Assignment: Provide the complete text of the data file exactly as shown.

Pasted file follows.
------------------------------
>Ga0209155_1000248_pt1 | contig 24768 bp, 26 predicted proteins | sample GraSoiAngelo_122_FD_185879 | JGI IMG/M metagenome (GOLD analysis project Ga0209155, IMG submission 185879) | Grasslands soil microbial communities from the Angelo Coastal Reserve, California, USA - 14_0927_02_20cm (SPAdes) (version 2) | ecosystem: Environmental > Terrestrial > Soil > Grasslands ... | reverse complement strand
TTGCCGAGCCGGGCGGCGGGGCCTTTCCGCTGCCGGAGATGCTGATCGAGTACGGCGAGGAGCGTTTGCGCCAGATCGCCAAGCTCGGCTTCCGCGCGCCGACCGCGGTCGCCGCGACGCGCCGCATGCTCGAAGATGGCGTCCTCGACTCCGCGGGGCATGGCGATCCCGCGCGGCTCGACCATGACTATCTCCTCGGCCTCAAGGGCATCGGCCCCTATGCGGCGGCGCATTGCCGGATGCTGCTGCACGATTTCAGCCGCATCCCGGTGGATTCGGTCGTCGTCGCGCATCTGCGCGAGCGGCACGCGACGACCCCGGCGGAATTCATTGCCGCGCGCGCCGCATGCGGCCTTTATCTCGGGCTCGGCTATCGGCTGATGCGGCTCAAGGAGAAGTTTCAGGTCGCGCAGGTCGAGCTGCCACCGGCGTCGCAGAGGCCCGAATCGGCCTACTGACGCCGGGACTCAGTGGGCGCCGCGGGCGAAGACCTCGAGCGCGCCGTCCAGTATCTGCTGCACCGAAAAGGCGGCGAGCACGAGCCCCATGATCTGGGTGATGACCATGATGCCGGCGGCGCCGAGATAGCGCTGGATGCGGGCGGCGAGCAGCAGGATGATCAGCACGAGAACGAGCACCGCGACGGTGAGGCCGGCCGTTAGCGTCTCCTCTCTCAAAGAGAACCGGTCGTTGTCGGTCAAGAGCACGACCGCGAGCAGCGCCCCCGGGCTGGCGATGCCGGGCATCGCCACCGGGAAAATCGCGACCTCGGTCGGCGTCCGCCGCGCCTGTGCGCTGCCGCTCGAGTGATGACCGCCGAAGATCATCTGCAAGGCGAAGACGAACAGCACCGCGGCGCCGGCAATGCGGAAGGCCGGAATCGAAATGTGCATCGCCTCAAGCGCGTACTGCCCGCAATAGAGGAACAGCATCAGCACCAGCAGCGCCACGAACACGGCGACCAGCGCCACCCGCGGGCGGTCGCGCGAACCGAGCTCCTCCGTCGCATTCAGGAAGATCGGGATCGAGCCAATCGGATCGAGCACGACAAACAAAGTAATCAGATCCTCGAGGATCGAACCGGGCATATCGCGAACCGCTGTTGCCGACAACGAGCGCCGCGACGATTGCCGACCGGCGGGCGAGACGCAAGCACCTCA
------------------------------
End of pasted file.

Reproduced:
>Ga0209155_1000248_pt1 | contig 24768 bp, 26 predicted proteins | sample GraSoiAngelo_122_FD_185879 | JGI IMG/M metagenome (GOLD analysis project Ga0209155, IMG submission 185879) | Grasslands soil microbial communities from the Angelo Coastal Reserve, California, USA - 14_0927_02_20cm (SPAdes) (version 2) | ecosystem: Environmental > Terrestrial > Soil > Grasslands ... | reverse complement strand
TTGCCGAGCCGGGCGGCGGGGCCTTTCCGCTGCCGGAGATGCTGATCGAGTACGGCGAGGAGCGTTTGCGCCAGATCGCCAAGCTCGGCTTCCGCGCGCCGACCGCGGTCGCCGCGACGCGCCGCATGCTCGAAGATGGCGTCCTCGACTCCGCGGGGCATGGCGATCCCGCGCGGCTCGACCATGACTATCTCCTCGGCCTCAAGGGCATCGGCCCCTATGCGGCGGCGCATTGCCGGATGCTGCTGCACGATTTCAGCCGCATCCCGGTGGATTCGGTCGTCGTCGCGCATCTGCGCGAGCGGCACGCGACGACCCCGGCGGAATTCATTGCCGCGCGCGCCGCATGCGGCCTTTATCTCGGGCTCGGCTATCGGCTGATGCGGCTCAAGGAGAAGTTTCAGGTCGCGCAGGTCGAGCTGCCACCGGCGTCGCAGAGGCCCGAATCGGCCTACTGACGCCGGGACTCAGTGGGCGCCGCGGGCGAAGACCTCGAGCGCGCCGTCCAGTATCTGCTGCACCGAAAAGGCGGCGAGCACGAGCCCCATGATCTGGGTGATGACCATGATGCCGGCGGCGCCGAGATAGCGCTGGATGCGGGCGGCGAGCAGCAGGATGATCAGCACGAGAACGAGCACCGCGACGGTGAGGCCGGCCGTTAGCGTCTCCTCTCTCAAAGAGAACCGGTCGTTGTCGGTCAAGAGCACGACCGCGAGCAGCGCCCCCGGGCTGGCGATGCCGGGCATCGCCACCGGGAAAATCGCGACCTCGGTCGGCGTCCGCCGCGCCTGTGCGCTGCCGCTCGAGTGATGACCGCCGAAGATCATCTGCAAGGCGAAGACGAACAGCACCGCGGCGCCGGCAATGCGGAAGGCCGGAATCGAAATGTGCATCGCCTCAAGCGCGTACTGCCCGCAATAGAGGAACAGCATCAGCACCAGCAGCGCCACGAACACGGCGACCAGCGCCACCCGCGGGCGGTCGCGCGAACCGAGCTCCTCCGTCGCATTCAGGAAGATCGGGATCGAGCCAATCGGATCGAGCACGACAAACAAAGTAATCAGATCCTCGAGGATCGAACCGGGCATATCGCGAACCGCTGTTGCCGACAACGAGCGCCGCGACGATTGCCGACCGGCGGGCGAGACGCAAGCACCTCA